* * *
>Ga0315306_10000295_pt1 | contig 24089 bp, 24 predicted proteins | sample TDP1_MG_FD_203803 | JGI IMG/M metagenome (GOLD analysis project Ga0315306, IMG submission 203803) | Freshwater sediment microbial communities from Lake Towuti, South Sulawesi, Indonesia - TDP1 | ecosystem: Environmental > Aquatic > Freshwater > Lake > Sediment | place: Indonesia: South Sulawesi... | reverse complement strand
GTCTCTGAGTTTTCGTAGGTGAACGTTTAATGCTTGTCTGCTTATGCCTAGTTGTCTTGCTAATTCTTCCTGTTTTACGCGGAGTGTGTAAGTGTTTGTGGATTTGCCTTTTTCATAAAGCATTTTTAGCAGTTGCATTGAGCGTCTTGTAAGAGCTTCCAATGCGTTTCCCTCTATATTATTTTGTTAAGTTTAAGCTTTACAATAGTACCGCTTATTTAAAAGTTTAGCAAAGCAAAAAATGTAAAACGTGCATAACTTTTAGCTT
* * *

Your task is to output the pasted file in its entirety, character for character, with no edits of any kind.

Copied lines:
>Ga0315306_10000295_pt1 | contig 24089 bp, 24 predicted proteins | sample TDP1_MG_FD_203803 | JGI IMG/M metagenome (GOLD analysis project Ga0315306, IMG submission 203803) | Freshwater sediment microbial communities from Lake Towuti, South Sulawesi, Indonesia - TDP1 | ecosystem: Environmental > Aquatic > Freshwater > Lake > Sediment | place: Indonesia: South Sulawesi... | reverse complement strand
GTCTCTGAGTTTTCGTAGGTGAACGTTTAATGCTTGTCTGCTTATGCCTAGTTGTCTTGCTAATTCTTCCTGTTTTACGCGGAGTGTGTAAGTGTTTGTGGATTTGCCTTTTTCATAAAGCATTTTTAGCAGTTGCATTGAGCGTCTTGTAAGAGCTTCCAATGCGTTTCCCTCTATATTATTTTGTTAAGTTTAAGCTTTACAATAGTACCGCTTATTTAAAAGTTTAGCAAAGCAAAAAATGTAAAACGTGCATAACTTTTAGCTT